Lyman Law ( born August 19, 1770 in New London, Connecticut; † February 3, 1842 ) was an American politician. Between 1811 and 1817 he represented the state of Connecticut in the U.S. House of Representatives.
Lyman Law came from a famous political family. His father Richard (1733-1806) was a member of the Continental Congress, and his son John (1796-1873) was of 1861-1865 the State of Indiana in Congress. After a good primary education Law went up in 1791, the Yale College. After a subsequent study of law and its made in 1793 admitted to the bar, he began practicing in his new profession in New London.
Politically Law was a member of the Federalist Party. Between 1801 and 1810 he was several times as a delegate in the House of Representatives from Connecticut. In the years 1806, 1809 and 1810 he was president of that body. In the state- wide discharged congressional elections of 1810, he was for the seventh parliamentary seat of Connecticut in the U.S. House of Representatives in Washington DC chosen, where he became the successor of Ebenezer Huntington on 4 March 1811. After two re- election he was able to complete in 1817 three contiguous legislatures in Congress until March 3. In this time the British -American War fell from 1812.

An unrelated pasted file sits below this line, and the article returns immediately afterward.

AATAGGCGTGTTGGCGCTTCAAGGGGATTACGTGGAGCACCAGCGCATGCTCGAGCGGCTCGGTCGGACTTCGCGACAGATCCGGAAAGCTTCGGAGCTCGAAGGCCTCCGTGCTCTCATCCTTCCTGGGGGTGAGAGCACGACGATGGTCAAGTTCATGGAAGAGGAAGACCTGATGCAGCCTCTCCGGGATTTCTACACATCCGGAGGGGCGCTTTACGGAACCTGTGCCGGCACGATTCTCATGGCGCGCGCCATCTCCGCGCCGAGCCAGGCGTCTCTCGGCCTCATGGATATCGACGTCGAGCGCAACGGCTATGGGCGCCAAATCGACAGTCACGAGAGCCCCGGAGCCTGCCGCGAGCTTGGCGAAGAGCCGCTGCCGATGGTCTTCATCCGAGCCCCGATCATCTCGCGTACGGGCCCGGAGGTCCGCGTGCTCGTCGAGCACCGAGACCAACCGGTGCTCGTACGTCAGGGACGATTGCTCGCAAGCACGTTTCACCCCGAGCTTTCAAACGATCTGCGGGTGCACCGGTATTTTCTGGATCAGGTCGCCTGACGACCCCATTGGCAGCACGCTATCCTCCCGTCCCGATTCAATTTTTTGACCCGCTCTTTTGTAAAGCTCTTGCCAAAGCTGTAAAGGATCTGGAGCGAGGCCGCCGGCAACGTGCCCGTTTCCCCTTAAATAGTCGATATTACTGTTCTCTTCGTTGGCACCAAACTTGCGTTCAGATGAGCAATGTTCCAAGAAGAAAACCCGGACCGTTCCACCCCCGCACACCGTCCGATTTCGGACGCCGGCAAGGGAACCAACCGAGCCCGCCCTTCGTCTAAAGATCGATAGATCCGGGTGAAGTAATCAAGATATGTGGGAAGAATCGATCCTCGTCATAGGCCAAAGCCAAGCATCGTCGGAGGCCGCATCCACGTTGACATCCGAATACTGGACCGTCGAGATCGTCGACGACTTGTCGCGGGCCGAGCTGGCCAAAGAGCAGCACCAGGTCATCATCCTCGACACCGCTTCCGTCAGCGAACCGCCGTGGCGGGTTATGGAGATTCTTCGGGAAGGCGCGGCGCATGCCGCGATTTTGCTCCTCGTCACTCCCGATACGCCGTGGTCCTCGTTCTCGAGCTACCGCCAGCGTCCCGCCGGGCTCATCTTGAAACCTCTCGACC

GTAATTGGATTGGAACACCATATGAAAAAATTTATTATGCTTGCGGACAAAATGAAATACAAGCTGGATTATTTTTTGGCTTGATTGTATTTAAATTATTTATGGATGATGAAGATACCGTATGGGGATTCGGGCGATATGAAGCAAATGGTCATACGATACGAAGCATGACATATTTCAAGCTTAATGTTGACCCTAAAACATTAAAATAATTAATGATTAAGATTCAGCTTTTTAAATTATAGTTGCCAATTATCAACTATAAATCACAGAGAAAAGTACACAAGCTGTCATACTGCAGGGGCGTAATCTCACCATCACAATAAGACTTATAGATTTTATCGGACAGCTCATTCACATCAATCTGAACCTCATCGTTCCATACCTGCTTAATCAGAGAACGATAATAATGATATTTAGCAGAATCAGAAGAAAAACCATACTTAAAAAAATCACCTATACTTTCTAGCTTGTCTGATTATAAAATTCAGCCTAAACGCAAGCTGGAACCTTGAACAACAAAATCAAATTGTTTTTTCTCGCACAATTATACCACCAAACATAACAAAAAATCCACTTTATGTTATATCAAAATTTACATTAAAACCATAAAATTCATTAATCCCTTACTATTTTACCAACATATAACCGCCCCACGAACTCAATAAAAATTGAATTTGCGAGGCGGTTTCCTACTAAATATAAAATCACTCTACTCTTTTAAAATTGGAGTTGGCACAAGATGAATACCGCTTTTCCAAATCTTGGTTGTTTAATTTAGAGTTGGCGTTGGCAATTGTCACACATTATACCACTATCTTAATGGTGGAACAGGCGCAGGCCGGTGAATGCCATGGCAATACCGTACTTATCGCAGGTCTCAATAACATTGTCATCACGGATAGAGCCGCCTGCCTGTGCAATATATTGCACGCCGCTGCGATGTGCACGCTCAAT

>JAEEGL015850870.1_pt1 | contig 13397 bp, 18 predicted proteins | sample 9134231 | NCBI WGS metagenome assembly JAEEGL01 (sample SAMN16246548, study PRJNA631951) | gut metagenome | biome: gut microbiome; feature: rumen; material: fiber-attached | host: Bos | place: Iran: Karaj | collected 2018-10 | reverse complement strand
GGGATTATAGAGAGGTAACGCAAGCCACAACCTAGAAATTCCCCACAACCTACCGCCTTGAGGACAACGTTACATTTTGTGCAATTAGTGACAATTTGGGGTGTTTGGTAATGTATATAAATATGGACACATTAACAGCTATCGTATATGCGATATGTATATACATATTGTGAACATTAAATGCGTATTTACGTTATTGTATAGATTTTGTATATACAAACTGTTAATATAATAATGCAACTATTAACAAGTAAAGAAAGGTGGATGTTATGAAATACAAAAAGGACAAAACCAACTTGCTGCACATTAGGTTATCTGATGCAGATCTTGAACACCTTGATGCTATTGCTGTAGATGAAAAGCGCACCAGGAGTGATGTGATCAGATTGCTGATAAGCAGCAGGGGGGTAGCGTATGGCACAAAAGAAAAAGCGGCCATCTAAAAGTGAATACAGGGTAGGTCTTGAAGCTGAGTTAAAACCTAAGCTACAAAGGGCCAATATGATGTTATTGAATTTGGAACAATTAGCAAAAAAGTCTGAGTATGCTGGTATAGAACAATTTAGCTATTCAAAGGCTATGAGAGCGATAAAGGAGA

After the end of his time in the U.S. House of Representatives Law again worked as a lawyer. In the years 1819 and 1826, he was a member of the House of Representatives from Connecticut. He died in February 1842 in his birthplace of New London.